Best value in public procurement
Produced in partnership with Hardwicke Chambers
Best value in public procurement

The following Construction practice note produced in partnership with Hardwicke Chambers provides comprehensive and up to date legal information covering:

  • Best value in public procurement
  • CCTs and Best Value
  • Best Value authorities
  • The Best Value duty
  • Measures to ensure compliance with the Best Value duty
  • The Public Services (Social Value) Act 2012
  • Practical issues in ensuring Best Value
  • Contracting out
  • Targets
  • Contract length
  • More...

Best value in public procurement

IP COMPLETION DAY: 11pm (GMT) on 31 December 2020 marks the end of the Brexit transition/implementation period entered into following the UK’s withdrawal from the EU. At this point in time (referred to in UK law as ‘IP completion day’), key transitional arrangements come to an end and significant changes begin to take effect across the UK’s legal regime. This document contains guidance on subjects impacted by these changes. Before continuing your research, see Practice Note: What does IP completion day mean for Construction?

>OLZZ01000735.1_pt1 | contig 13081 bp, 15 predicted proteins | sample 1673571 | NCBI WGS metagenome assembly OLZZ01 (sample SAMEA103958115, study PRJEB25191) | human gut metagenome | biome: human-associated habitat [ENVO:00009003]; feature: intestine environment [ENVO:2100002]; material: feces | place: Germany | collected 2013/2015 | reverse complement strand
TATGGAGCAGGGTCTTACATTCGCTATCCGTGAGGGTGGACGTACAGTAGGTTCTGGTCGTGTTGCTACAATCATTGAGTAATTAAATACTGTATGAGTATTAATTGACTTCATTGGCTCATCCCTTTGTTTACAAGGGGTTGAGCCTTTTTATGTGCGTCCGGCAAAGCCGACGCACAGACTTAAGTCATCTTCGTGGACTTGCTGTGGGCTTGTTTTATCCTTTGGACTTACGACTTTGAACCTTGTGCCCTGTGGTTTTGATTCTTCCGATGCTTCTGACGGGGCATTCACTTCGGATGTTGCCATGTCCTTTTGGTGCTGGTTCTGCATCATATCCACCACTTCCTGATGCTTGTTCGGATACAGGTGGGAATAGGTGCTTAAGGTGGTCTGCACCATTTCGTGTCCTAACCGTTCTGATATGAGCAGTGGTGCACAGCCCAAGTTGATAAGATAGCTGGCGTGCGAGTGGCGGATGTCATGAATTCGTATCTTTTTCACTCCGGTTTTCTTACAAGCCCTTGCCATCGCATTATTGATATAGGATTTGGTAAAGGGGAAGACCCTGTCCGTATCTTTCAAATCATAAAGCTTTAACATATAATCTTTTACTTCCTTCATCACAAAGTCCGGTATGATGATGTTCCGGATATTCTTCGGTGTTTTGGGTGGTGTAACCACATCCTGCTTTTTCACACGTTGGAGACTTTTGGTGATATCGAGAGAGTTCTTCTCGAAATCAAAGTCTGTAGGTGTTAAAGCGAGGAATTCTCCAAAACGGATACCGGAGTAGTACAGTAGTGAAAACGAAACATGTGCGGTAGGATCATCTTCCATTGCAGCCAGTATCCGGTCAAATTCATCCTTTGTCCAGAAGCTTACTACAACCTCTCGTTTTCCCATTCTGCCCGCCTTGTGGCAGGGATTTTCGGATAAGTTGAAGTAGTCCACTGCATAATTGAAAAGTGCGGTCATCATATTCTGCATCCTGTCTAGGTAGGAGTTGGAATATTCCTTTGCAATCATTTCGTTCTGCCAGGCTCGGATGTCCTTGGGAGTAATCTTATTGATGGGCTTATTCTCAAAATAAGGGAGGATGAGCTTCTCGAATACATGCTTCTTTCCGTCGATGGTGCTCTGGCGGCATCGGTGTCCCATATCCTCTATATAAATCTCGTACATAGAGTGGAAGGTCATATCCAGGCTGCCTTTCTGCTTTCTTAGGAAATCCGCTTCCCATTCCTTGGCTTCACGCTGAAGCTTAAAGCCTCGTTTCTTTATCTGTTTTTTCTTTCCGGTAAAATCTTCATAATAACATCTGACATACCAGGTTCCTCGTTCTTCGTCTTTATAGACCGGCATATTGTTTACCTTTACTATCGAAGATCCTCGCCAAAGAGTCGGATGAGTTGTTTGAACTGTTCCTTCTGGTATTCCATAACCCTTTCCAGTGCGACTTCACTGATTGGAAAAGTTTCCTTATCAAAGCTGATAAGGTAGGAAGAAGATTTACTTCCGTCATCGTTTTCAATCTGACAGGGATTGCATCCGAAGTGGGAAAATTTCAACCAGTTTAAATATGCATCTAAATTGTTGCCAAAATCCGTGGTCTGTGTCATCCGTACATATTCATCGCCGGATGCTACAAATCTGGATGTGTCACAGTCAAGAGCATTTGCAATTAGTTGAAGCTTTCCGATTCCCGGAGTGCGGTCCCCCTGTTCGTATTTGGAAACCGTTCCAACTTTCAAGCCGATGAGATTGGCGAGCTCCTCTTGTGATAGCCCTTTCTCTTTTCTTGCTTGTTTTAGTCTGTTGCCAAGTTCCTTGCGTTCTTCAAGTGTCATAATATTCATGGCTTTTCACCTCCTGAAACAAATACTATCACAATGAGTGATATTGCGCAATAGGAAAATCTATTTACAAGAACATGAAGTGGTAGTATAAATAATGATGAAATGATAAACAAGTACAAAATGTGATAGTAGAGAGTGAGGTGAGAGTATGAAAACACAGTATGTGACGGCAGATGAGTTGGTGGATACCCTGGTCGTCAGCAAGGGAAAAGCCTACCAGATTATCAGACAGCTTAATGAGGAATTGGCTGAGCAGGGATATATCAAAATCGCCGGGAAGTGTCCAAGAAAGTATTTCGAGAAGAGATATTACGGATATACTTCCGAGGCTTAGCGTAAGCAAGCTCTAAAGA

Value is a key concern in the case of public procurement, as it is ultimately the taxpayer who funds public services. The law therefore places certain duties on public bodies who contract out services, in order that they find the best value. The duties considered in this Practice Note are additional to those that are imposed by virtue of the Public Contracts Regulations 2015, SI 2015/102 (for more on which, see subtopic: Procurement procedure).

CCTs and Best Value

The forerunner to the current Best Value regime was known as Compulsory Competitive Tendering (CCT), contained in the Local Government, Planning and Land Act 1980. CCT allowed authorities to provide services in-house only where they would win a competition with the private sector. The rules were enforced by the Secretary of State who had the power to order a re-tendering.

The Local

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